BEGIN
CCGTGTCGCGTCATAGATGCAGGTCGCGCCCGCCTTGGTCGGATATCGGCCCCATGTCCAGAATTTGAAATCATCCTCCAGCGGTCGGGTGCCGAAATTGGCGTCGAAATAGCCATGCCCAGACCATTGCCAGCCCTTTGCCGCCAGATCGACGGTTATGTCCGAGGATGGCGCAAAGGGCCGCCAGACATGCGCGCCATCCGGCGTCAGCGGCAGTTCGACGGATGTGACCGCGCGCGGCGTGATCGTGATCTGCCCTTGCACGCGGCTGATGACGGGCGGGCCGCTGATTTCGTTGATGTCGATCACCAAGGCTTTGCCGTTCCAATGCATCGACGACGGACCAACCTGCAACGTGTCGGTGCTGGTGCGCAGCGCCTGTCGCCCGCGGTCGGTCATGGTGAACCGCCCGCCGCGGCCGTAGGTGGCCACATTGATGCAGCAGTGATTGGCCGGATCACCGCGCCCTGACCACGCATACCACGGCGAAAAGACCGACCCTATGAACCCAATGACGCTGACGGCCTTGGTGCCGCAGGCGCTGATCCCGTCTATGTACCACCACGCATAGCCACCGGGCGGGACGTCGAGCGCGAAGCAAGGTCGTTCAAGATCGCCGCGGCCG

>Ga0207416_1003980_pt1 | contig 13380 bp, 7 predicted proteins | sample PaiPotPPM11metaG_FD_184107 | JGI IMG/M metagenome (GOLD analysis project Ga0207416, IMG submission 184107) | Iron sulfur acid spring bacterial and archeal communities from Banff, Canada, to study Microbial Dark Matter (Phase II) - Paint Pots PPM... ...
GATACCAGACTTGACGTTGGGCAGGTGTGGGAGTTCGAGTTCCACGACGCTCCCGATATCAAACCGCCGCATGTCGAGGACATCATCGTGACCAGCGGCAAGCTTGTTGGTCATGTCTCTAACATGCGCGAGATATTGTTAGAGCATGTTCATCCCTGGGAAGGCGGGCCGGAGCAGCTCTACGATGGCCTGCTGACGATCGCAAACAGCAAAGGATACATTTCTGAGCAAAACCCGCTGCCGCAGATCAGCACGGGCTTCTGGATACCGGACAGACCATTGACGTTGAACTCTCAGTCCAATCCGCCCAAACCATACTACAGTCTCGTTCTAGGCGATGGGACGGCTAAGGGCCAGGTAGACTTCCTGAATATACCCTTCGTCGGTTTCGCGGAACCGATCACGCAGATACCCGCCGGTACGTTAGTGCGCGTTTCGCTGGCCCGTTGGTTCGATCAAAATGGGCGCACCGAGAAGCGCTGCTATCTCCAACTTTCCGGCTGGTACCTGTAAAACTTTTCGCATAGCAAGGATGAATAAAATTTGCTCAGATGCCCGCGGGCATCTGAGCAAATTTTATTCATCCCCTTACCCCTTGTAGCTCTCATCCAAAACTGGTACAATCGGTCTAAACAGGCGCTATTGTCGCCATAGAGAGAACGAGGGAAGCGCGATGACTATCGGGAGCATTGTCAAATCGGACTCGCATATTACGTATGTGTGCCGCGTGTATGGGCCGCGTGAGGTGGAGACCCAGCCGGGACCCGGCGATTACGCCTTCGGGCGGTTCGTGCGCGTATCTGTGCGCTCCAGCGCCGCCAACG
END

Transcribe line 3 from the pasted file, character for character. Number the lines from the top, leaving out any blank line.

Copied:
GATACCAGACTTGACGTTGGGCAGGTGTGGGAGTTCGAGTTCCACGACGCTCCCGATATCAAACCGCCGCATGTCGAGGACATCATCGTGACCAGCGGCAAGCTTGTTGGTCATGTCTCTAACATGCGCGAGATATTGTTAGAGCATGTTCATCCCTGGGAAGGCGGGCCGGAGCAGCTCTACGATGGCCTGCTGACGATCGCAAACAGCAAAGGATACATTTCTGAGCAAAACCCGCTGCCGCAGATCAGCACGGGCTTCTGGATACCGGACAGACCATTGACGTTGAACTCTCAGTCCAATCCGCCCAAACCATACTACAGTCTCGTTCTAGGCGATGGGACGGCTAAGGGCCAGGTAGACTTCCTGAATATACCCTTCGTCGGTTTCGCGGAACCGATCACGCAGATACCCGCCGGTACGTTAGTGCGCGTTTCGCTGGCCCGTTGGTTCGATCAAAATGGGCGCACCGAGAAGCGCTGCTATCTCCAACTTTCCGGCTGGTACCTGTAAAACTTTTCGCATAGCAAGGATGAATAAAATTTGCTCAGATGCCCGCGGGCATCTGAGCAAATTTTATTCATCCCCTTACCCCTTGTAGCTCTCATCCAAAACTGGTACAATCGGTCTAAACAGGCGCTATTGTCGCCATAGAGAGAACGAGGGAAGCGCGATGACTATCGGGAGCATTGTCAAATCGGACTCGCATATTACGTATGTGTGCCGCGTGTATGGGCCGCGTGAGGTGGAGACCCAGCCGGGACCCGGCGATTACGCCTTCGGGCGGTTCGTGCGCGTATCTGTGCGCTCCAGCGCCGCCAACG